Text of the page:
Indieterria meets Inwards

Dear readers!

Oh, it was a very frustrating beginning of the month! The WordPress went down, their SSL broke and our publishing schedule got delayed by a week and a half. Luckily, Rita is a miracle worker, found the right script, implemented it and voila – we are back in action. But it took a long time and we do apologize for the technical issues. They were outside of our control!

So, in span of just several days, you can enjoy two brand new blogs. The first one is our view/review/official waffling post about The Blinders (you can read it Here) and the other is a brand new interview with the electronic music prodigy, Inwards.

Inwards in another dimension (or maybe just on the stage!)

Of course, we don’t have to tell you that Inwards (aka Kristian Shelley) is the pride and joy of Worcestershire and we are extremely proud of his achievements. And there is a lot to be proud about! His music receives praise after praise and super favourable reviews from journalists, media and radio stations. Kris is going places and he is going to the top at an impressive speed. Before you blink, he will be there at the top of the charts with Burial, Aphex Twin and Chemical Brothers.

Talking to Kris is a rare pleasure. He is entertaining, kind and very pleasing to interview. He is curious about the world, culture and popular heritage. We sat down with him after his session for BBC Introducing in Hereford and Worcester and grilled him about his equipment, music and having his music played on the national radio.

Official bio:  Inwards is the alias of Kristian Shelley, a multi-instrumentalist and music programmer from Worcestershire, UK. His work exists in the experimental domain and draws influence from the far borders of dance music, using modular synths with acoustic and electronic sources to create a nostalgic and colourful sonic palette.  Crackling with the freedom and spontaneity that characterises his studio productions, Inwards live performances vary from one environment to the next, taking on organic forms through the manipulation of his electronic instruments. Gaining a reputation for his absorbing shows, which are often complemented by live visuals, he has played alongside the likes of Lapalux, Adam Betts (Three Trapped Tigers), Tyondai Braxton (Battles) and Ulrich Schnauss, and at festivals including The Great Escape and Brighton Digital Festival. Signing to Small Pond in 2017 after capturing attention with a series of DIY releases, Inwards invites you into a dark yet playful and psychedelic world of sound on his debut album.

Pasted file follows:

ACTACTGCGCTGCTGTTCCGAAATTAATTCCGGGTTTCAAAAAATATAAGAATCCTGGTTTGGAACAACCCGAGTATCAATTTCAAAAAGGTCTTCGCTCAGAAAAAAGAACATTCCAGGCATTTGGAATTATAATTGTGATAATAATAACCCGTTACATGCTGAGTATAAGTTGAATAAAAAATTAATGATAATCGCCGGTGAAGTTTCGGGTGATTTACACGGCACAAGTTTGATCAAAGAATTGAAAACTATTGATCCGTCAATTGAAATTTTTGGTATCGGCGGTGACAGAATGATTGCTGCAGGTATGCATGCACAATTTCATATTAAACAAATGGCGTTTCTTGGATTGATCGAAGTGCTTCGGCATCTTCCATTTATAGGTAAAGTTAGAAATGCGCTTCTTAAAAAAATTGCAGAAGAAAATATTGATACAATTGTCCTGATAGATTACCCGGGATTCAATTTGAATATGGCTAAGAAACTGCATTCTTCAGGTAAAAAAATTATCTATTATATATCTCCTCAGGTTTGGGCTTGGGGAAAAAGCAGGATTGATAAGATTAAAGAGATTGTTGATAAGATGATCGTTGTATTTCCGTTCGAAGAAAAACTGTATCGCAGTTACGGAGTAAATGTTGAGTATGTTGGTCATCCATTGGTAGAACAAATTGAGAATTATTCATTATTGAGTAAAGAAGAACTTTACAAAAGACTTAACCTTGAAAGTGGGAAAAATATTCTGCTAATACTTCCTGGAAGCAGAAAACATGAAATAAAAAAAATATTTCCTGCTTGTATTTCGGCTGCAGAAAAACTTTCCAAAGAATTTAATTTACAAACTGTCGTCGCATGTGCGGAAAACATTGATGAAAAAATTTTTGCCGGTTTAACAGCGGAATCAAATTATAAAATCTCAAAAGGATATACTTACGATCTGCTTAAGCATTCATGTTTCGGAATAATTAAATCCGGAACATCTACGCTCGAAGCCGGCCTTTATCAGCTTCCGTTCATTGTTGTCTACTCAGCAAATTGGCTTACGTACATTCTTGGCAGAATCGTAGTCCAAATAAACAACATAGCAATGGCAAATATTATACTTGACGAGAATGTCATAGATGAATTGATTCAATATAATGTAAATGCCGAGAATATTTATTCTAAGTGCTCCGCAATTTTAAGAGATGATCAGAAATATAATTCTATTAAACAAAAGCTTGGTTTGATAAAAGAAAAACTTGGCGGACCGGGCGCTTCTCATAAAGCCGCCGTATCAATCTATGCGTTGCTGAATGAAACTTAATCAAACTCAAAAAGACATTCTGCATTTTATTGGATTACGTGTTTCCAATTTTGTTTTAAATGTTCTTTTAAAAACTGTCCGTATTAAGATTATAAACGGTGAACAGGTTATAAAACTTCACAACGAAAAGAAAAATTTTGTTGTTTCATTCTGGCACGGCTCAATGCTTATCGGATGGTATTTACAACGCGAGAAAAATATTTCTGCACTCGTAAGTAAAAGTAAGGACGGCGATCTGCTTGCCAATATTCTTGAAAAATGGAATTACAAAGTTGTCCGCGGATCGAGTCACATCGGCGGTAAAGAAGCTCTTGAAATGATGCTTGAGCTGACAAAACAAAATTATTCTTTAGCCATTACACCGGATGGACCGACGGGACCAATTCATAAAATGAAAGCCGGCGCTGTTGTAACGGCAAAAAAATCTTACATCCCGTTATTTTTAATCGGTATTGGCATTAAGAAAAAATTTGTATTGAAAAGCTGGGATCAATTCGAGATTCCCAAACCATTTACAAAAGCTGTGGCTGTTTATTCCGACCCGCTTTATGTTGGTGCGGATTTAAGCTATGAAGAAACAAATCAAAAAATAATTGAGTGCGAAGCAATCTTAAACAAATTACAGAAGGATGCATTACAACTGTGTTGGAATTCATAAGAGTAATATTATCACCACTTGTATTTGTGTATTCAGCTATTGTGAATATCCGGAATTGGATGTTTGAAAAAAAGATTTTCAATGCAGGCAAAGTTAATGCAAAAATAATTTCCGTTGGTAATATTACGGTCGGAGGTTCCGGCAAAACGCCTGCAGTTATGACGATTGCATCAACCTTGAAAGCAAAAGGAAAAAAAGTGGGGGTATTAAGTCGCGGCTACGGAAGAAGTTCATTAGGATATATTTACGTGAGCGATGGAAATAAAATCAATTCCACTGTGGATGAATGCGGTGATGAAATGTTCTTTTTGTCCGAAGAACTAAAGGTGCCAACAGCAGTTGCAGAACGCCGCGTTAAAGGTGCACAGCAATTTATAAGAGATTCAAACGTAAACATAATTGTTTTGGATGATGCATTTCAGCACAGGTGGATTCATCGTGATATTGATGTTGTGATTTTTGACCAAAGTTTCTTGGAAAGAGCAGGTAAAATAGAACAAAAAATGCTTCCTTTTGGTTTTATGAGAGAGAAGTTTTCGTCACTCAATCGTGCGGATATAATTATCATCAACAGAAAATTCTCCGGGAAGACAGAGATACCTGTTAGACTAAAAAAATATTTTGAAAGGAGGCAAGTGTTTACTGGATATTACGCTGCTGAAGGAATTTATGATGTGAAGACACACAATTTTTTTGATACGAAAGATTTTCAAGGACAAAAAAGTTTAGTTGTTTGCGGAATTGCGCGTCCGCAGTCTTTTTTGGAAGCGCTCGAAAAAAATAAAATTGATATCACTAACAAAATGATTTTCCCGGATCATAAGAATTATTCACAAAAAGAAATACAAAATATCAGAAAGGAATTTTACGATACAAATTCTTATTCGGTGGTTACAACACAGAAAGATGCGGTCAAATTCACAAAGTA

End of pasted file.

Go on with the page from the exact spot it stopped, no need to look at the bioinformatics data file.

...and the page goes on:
According to your bio, Inwards is a moniker of producer, multi-instrumentalist and music programmer – Kristian Shelley. We are intrigued. Can you introduce yourself to readers of Indieterria?

Inwards: Hello readers of Indieterria! I’m Kris and I play instruments and use computers to make music.

Inwards is very poetic term. It describes someone “orientated towards the inside” or something “existing within the mind, soul or spirit, often not expressed”. It can also be applied to a person that is private or even shy. This is not a name that was chosen accidentally, isn’t it?

Inwards:  No, it is not an accident. The music I make is an introspective experience for me so I arrived at the name “Inwards” and it felt right. I stuck with it.

Before becoming a DJ, you played in several alternative and funk outfits. Is working on your own much harder than being part of a group? Do you feel more comfortable relying only on yourself on stage?

Diesel album cover

Inwards:  Working on your own can be a very freeing experience. It also makes you question whether what you are doing is a good vibe because you don’t have anyone to bounce ideas off. Being on stage alone is much more daunting than with a band but I like it. At this moment, I’m looking forward to a new project I have started with some musicians friends this year. I really miss playing in a band and miss the band vibrations!

It is not always possible to meet your musical heroes, but you were lucky to speak with Aphex Twin (aka Richard D James) at Bangface Festival in Cornwall in 2012, right at the beginning of your career. Are you still in touch? If so, did he say anything about your newest compositions?

Inwards:  This was just before I had started making electronic music and the whole festival was very inspirational! We didn’t exchanged details but I was lucky enough to bump into him again last year at a small festival in Cornwall and we had a good chat about modulars and living in the countryside. I don’t know if he has listened to any of my stuff, but it would be great to give him something back for his early support!

You have performed alongside Lapalux, Forest Swords, Adam Betts (Three Trapped Tigers), Tyondai Braxton (Battles) and Ulrich Schnauss (of Tangerine Dream) and at festivals including The Great Escape and Brighton Digital Festival. If you could share the stage with just one artist or a band, who would you choose?

Inwards: (laughing) Slayer! It has to be them!

On 19th of January 2018 you released double single entitled “Amsterdam”/“Computertalsk”. In one interview you mentioned that both tracks are based on your personal experiences.  Can you tell us what events from your life inspired each song?

Amsterdam/Computertalsk double single cover

Inwards: Well, the first track “Amsterdam” kind of gives me that feeling of freedom you get when travelling. It is mixed with undertones of wanting to return home and chill. “Computertalsk” represents a different feeling, the one of trying to make the computer to express itself. It is like giving the machine a voice so it can tell you what’s going on. For me, this tune is like the computer is learning to talk because it’s got something really emotionally potent it needs to tell you. I really like making the machines feel like they have a personality and trying to give them a voice and this was me exploring these possibilities.